Improving statistical power in severe malaria genetic association studies by augmenting phenotypic precision.
Watson JA., Ndila CM., Uyoga S., Macharia A., Nyutu G., Mohammed S., Ngetsa C., Mturi N., Peshu N., Tsofa B., Rockett K., Leopold S., Kingston H., George EC., Maitland K., Day NP., Dondorp AM., Bejon P., Williams T., Holmes CC., White NJ.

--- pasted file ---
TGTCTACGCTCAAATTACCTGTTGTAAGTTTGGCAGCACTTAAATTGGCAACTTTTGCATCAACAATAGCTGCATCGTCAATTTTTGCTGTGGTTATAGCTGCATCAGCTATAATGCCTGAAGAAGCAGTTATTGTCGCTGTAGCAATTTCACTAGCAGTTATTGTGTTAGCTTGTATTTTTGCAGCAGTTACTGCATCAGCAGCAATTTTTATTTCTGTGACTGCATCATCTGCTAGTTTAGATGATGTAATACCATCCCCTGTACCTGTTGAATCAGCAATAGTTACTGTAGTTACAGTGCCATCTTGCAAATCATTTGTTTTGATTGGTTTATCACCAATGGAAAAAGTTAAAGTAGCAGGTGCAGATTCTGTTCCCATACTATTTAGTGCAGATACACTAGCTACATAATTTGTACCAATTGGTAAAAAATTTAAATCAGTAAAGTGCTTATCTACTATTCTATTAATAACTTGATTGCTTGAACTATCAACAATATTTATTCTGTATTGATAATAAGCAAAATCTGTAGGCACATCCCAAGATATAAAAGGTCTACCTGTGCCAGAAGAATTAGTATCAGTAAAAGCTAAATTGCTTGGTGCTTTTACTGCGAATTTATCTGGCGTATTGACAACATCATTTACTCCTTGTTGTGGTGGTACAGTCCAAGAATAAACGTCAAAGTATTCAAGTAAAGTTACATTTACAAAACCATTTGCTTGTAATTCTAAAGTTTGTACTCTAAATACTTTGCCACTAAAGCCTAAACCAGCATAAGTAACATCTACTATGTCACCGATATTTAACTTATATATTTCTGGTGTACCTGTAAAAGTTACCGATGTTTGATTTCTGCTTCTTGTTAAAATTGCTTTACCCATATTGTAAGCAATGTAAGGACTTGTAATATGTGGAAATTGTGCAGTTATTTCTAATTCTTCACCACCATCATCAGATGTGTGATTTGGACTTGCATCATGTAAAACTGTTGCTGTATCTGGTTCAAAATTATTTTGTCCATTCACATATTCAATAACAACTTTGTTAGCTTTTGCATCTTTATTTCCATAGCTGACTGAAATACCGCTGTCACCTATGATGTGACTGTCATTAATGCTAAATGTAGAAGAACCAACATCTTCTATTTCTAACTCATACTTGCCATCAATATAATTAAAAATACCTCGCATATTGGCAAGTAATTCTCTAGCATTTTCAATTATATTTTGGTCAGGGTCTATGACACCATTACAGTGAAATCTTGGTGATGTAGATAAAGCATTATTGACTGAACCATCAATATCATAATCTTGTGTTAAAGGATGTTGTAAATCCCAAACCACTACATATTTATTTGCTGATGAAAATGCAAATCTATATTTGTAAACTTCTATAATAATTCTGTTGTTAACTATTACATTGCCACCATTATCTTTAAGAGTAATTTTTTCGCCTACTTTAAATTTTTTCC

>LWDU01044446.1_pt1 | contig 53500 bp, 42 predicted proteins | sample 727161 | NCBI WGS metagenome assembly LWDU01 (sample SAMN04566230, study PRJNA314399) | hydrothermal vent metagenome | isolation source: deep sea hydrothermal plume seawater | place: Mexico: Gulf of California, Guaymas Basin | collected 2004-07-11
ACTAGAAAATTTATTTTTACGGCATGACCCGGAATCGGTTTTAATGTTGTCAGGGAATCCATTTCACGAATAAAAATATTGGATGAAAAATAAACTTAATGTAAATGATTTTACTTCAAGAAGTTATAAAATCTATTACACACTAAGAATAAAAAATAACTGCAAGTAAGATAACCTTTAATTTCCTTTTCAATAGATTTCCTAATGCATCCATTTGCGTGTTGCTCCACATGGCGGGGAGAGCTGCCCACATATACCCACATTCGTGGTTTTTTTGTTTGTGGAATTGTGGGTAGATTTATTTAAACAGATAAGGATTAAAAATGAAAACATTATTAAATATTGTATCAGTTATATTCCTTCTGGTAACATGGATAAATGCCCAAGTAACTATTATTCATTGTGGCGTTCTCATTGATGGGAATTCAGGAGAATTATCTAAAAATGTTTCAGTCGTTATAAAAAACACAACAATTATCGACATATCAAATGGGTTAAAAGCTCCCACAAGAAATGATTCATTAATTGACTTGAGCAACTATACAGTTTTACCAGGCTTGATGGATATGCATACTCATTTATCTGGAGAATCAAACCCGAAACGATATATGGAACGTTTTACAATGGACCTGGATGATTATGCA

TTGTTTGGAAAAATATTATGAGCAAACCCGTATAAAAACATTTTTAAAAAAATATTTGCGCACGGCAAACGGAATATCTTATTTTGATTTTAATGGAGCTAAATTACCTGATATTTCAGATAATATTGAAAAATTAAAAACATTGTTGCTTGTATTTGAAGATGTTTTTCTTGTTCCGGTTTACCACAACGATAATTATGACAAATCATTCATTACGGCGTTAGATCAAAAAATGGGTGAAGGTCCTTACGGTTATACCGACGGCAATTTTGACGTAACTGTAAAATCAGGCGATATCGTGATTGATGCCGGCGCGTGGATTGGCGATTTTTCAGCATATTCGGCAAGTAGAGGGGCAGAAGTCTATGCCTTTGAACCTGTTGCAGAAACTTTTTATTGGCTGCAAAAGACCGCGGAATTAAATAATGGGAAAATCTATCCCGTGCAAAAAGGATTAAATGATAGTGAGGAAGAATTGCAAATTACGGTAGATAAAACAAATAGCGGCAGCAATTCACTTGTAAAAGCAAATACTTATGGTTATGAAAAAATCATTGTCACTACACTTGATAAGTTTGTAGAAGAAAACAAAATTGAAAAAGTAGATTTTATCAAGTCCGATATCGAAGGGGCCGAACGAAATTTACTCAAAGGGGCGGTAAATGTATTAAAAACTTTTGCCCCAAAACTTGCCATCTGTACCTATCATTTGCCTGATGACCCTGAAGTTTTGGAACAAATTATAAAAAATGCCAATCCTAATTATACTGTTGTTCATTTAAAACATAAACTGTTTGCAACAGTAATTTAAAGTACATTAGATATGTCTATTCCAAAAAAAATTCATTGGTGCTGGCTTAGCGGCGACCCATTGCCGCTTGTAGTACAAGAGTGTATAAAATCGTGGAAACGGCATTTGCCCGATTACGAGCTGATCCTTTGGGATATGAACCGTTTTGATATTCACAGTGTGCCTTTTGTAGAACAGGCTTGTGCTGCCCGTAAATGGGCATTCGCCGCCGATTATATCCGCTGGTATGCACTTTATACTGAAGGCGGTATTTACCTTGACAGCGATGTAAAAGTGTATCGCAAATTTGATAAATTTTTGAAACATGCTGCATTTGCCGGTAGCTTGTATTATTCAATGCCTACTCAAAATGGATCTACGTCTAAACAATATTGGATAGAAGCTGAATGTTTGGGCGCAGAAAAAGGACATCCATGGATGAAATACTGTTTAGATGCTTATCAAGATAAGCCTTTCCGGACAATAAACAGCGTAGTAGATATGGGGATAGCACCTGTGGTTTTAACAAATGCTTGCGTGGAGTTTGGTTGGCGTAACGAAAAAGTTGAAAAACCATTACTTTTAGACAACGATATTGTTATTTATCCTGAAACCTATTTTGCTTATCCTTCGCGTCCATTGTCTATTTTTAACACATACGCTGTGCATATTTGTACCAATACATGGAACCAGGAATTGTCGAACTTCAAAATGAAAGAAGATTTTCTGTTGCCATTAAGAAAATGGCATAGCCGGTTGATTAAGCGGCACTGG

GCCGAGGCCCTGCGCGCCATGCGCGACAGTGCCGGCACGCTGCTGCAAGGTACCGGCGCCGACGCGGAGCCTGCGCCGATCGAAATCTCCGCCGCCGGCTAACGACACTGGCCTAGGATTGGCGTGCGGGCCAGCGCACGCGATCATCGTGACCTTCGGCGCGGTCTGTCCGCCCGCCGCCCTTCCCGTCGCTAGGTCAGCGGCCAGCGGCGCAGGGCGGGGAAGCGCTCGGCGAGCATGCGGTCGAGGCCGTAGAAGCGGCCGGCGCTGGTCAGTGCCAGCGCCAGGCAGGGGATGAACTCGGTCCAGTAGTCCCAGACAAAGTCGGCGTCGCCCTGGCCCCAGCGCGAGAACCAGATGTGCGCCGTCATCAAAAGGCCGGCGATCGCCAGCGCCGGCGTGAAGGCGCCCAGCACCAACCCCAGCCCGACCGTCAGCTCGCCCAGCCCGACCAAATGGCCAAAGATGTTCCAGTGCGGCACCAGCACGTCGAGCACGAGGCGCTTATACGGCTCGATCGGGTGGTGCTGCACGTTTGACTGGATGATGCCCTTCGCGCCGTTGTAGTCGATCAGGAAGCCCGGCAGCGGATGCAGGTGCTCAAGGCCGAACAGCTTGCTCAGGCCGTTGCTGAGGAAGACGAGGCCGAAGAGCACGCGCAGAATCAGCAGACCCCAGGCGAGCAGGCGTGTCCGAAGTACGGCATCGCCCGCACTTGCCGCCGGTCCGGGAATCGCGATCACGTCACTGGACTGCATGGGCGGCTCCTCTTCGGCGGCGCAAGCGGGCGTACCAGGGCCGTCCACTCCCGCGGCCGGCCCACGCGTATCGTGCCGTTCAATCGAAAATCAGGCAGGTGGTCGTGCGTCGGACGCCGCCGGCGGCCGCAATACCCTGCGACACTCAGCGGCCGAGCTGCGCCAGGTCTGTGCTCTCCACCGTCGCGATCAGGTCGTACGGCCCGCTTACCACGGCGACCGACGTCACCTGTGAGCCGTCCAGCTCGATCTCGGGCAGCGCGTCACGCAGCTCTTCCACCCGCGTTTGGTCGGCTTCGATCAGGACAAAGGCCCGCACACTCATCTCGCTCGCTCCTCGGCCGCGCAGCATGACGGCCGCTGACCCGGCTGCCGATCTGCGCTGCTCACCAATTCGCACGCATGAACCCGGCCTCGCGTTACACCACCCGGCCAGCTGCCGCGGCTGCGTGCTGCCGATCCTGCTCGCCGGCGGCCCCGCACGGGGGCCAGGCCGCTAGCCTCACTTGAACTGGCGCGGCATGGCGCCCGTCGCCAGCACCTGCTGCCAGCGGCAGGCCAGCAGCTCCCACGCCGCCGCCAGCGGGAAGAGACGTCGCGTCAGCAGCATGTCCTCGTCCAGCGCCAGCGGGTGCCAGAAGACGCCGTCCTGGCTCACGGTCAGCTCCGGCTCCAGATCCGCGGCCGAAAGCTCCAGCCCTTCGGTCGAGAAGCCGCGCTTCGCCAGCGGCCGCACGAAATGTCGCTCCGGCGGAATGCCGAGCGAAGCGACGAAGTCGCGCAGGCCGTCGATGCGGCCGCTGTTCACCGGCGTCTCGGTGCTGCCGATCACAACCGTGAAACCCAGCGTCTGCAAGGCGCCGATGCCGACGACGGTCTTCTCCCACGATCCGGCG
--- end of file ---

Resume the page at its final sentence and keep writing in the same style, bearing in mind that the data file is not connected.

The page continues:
Severe falciparum malaria has substantially affected human evolution. Genetic association studies of patients with clinically defined severe malaria and matched population controls have helped characterise human genetic susceptibility to severe malaria, but phenotypic imprecision compromises discovered associations. In areas of high malaria transmission the diagnosis of severe malaria in young children and, in particular, the distinction from bacterial sepsis, is imprecise. We developed a probabilistic diagnostic model of severe malaria using platelet and white count data. Under this model we re-analysed clinical and genetic data from 2,220 Kenyan children with clinically defined severe malaria and 3,940 population controls, adjusting for phenotype mis-labelling. Our model, validated by the distribution of sickle trait, estimated that approximately one third of cases did not have severe malaria. We propose a data-tilting approach for case-control studies with phenotype mis-labelling and show that this reduces false discovery rates and improves statistical power in genome-wide association studies.